Jeff sighed and settled back into the seat. "God, I was just asking. You don't have to be such an asshole about it."

"And you don't always have to be such a whiny brat about /everything/," Andy retorted.

Jeff made a face at him, but didn't say anything else.

A couple of minutes later, Andy pulled the Bronco into the student parking lot and cut the engine. He grabbed his gym bag from the back seat, along with his Calculus textbook and a couple of notebooks, and opened the driver's side door. It was cold as Antarctica outside, and immediately Andy felt a chill go down his spine, even though the inside of the vehicle was, admittedly, nearly as cold. Andy stuffed his hands into the pockets of his letter jacket and started walking towards the building. Jeff trailed closely behind, rubbing his swollen eyes with the back of his hand.

Inside, the hallways were crowded with students talking with friends and getting books from their lockers before they went to first period. As he walked, Andy kept his eyes open for the others. Actually, he kept them open for Allison. He didn't know what was going to happen when he saw her, either on his end or hers. He was nervous about seeing her, but he wasn't afraid. In fact, he was more nervous about what she was going to do than how he was going to react. She was so unpredictable, and when it came down to it, he really didn't know her very well. Maybe she would just pretend that she didn't know him and that detention had never happened. Just brush right past him like he was just another guy in the hall. He hoped that she wouldn't do that, but he knew that it was a distinct possibility and that he had to be ready for anything where Allison was concerned.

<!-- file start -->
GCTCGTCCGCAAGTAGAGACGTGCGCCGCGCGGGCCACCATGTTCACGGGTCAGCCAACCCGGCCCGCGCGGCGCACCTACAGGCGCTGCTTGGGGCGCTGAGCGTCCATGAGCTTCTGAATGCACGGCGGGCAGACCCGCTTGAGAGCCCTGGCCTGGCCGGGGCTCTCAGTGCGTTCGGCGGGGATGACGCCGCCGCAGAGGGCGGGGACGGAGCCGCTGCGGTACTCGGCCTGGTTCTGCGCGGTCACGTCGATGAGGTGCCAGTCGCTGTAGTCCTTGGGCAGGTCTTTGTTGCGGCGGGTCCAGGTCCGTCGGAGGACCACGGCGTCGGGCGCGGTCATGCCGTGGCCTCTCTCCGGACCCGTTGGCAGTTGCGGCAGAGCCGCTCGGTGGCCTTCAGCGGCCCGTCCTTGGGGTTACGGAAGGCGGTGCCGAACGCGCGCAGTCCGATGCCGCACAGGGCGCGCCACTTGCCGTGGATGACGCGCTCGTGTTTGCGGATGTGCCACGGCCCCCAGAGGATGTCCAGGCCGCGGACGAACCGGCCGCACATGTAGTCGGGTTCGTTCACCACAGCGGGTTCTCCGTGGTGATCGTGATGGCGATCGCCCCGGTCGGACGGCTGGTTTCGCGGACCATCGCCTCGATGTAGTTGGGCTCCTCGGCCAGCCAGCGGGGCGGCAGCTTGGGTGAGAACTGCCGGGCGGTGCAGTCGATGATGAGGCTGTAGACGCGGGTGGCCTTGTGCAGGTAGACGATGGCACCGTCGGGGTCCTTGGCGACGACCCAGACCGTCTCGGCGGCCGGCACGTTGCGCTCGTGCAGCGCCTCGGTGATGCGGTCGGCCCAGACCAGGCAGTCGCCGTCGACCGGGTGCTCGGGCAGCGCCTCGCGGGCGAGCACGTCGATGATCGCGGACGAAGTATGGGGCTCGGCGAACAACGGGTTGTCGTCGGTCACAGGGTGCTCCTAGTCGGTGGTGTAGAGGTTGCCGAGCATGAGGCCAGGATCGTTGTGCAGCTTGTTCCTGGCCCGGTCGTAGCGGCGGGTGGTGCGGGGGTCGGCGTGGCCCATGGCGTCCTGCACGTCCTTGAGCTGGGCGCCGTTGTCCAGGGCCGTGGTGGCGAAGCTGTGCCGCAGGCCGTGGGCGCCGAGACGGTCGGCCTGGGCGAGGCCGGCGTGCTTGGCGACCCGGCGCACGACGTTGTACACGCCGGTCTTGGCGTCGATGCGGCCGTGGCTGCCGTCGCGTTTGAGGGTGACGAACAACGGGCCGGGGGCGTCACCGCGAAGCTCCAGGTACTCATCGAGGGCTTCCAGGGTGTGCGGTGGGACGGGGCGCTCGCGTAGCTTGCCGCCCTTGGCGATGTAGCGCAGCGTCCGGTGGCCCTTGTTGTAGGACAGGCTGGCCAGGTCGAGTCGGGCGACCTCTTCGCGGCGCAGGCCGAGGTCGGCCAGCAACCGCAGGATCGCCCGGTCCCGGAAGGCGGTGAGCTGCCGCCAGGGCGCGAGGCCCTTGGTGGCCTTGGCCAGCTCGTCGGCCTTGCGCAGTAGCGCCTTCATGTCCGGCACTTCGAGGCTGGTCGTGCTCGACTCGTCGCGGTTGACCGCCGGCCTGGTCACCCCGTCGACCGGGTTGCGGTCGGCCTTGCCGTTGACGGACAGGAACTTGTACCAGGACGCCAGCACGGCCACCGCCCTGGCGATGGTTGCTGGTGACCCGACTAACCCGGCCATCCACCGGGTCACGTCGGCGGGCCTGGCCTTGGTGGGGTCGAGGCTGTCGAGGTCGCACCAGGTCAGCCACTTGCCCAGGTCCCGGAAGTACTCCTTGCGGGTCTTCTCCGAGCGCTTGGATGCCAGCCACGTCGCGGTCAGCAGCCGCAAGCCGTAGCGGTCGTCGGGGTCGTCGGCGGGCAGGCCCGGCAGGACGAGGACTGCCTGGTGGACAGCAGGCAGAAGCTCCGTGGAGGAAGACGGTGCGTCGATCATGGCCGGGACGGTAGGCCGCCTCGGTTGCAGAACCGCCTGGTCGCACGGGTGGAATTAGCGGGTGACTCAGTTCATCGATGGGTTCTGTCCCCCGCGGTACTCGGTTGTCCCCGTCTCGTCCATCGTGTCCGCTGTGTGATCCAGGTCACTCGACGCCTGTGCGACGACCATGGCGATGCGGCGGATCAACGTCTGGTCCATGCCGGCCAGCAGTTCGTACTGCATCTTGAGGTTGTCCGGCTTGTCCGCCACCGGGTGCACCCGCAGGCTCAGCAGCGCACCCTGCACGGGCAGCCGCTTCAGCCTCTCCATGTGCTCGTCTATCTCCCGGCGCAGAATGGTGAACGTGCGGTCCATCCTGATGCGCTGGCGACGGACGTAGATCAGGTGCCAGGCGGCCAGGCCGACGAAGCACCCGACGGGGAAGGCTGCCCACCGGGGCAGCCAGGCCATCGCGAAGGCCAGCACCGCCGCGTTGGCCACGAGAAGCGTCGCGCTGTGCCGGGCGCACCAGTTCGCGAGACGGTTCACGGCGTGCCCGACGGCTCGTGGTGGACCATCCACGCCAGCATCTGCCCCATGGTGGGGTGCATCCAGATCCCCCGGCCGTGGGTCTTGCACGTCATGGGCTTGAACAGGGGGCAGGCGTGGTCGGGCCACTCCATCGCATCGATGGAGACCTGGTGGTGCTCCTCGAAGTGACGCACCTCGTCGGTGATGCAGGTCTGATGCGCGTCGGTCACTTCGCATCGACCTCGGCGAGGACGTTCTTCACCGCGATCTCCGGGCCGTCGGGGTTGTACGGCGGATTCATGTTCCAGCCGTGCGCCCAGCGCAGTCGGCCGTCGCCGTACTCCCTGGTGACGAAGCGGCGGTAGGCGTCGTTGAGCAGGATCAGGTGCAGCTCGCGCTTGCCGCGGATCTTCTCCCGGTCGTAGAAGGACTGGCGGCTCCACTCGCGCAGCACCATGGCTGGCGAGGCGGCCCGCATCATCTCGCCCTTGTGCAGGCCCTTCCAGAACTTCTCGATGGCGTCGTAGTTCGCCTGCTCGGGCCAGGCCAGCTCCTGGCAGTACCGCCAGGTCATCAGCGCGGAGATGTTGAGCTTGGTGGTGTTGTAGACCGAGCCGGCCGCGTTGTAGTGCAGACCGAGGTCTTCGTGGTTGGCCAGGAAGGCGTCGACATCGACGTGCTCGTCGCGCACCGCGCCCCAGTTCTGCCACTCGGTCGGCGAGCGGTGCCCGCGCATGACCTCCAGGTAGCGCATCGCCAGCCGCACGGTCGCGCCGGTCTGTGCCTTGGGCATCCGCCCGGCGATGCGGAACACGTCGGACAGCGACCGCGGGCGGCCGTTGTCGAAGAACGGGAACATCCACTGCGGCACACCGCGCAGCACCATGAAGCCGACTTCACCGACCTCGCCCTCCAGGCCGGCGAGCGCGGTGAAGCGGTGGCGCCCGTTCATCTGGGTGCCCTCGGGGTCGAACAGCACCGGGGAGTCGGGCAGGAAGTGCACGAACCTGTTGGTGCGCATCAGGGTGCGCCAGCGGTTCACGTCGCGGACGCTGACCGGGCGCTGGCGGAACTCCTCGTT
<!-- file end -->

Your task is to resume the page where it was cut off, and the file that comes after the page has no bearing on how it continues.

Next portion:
"I hate Mondays," Jeff muttered as he brushed past a group of girls huddled in a small circle outside of the girls' bathroom.

Andy sighed. "Yeah, me, too."

They'd just made it to the center staircase when someone called out, "Jeff!" Andy glanced up in time to see one of Jeff's buddies waving at him, trying to get his attention. Andy wasn't very familiar with Jeff's friends since he never brought them over to the house, but he did recognize the kid--a short, dark-haired guy wearing a black leather jacket and a pair of ripped jeans--as someone that Jeff hung out with a lot at school.

Jeff nodded in Andy's direction. "See you later."

Andy nodded, and Jeff went over to join his friend. The two of them slapped hands in greeting, then started off down the hall, already deep in conversation. Andy watched them until they disappeared into the crowd, fighting the urge to follow them.


Andy looked over to see that Brian was standing next to him, hands jammed into the pockets of his khaki pants. The expression on his face was slightly pinched, like he was expecting Andy to start yelling at him, or maybe to hit him. God, was he really that much of an asshole, or was Brian just being...Brian?

"Hey," Andy said casually. "What's up?"